4. Apply for a job or start your business
Once fully qualified and authorised, you can find a job as an electrician or start your own business. Many electricians are self-employed to set their own rates and work as many hours as they deem fit. Consider starting at an agency or business to build your portfolio and practise working with clients before working autonomously.
The average salary of an electrician
The average national salary of an electrician is $46.78 per hour. An electrician's salary can vary depending on their employment status, as self-employed electricians may set their own rates, increasing or decreasing their annual salary. The type of electrician also determines the amount of money electricians make, with industrial or master electricians potentially earning more than residential or commercial electricians.
Electricians require a combination of industry-specific, hard skills that enable them to do their job accurately and safely. They can also build general employment skills that allow them to interact with their colleagues and work with their customers whilst providing excellent service. Below is a list of hard and soft skills that an electrician uses every day:
Here are some hard or technical skills they may use:
Knowledge of electrical systems: This refers to the in-depth knowledge about electrical elements, like circuit breakers, rewiring procedures, installation and troubleshooting techniques. Intricate knowledge of all electrical functions allows electricians to resolve any problems quickly and make necessary adjustments to avoid future problems.
Safety knowledge: Working with electrics can be dangerous, so electricians require extensive knowledge of safety protocols and understand how to secure live wires to reduce the risk of injuries or fire. Safety knowledge helps keep clients and electricians safe, so they require rigorous training and certifications to ensure they have up-to-date knowledge.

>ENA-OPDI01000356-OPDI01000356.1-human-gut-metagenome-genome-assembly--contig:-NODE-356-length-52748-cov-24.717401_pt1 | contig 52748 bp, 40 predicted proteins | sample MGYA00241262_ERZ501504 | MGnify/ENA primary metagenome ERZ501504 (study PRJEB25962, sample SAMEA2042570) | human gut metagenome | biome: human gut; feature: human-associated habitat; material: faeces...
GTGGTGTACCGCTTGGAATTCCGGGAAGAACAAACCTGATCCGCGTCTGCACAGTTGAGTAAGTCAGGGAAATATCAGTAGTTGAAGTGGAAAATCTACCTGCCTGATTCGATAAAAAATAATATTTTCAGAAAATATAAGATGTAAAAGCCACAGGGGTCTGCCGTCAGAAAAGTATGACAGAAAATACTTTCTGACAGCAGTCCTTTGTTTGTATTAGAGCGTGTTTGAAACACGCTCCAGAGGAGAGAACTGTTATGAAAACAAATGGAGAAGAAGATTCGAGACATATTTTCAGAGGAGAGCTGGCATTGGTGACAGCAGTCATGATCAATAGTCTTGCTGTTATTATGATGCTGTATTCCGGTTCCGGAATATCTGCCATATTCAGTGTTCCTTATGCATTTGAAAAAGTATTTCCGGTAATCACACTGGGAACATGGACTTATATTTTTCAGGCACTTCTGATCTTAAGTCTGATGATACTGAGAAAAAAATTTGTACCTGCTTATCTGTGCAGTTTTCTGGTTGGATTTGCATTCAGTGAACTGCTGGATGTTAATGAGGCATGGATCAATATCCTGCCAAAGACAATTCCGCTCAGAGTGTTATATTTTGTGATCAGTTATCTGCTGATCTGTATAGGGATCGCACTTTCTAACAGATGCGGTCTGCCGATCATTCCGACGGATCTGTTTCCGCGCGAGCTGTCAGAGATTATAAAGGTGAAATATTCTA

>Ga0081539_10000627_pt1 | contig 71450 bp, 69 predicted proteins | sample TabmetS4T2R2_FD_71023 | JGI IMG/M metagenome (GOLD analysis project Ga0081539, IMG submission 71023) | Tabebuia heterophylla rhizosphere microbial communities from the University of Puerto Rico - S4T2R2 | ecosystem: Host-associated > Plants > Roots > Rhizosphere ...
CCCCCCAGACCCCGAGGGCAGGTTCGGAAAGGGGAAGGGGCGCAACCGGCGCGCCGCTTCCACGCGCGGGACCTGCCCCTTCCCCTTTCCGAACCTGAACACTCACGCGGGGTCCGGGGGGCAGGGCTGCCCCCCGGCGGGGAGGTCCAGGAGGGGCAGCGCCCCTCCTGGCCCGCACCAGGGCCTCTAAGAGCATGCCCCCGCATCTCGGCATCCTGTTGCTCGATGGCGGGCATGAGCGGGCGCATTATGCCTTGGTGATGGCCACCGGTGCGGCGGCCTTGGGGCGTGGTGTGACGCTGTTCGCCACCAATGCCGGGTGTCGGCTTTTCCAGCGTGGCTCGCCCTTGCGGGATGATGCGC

Physical stamina: Electricians may install heavy machinery or fit into hard to reach areas to access wiring. This requires physical stamina to stay in fixed positions for a long time and to install machinery using power tools and specialist equipment.
Maths skills: Basic maths skills are useful for determining the length of wiring when installing circuit breakers. Maths skills help electricians accurately diagnose any issues and accurately install mechanisms safely.
Accuracy: Accuracy is essential for working safely as an electrician. Mistakes during wire placement or material use could pose a fire hazard or cause mass disruption with power surges, so electricians know how and where to work for the best potential outcomes.
Here are some soft skills electricians may use:
Analytical: Analytical skills are crucial to determine client requirements correctly and troubleshoot any issues. Analytical skills help an electrician look at an electrical system and quickly identify the problem.
Teamwork: Electricians may work as part of a team, so good teamwork is essential for job satisfaction. This means they evenly distribute workloads, effectively work together to solve any issues with a client and collaboratively work to deliver excellent customer service.
Flexibility: An electrician may be self-employed and have unregulated working hours. This means they may have little notice before an urgent job or may work around their client's schedule, so flexibility is important.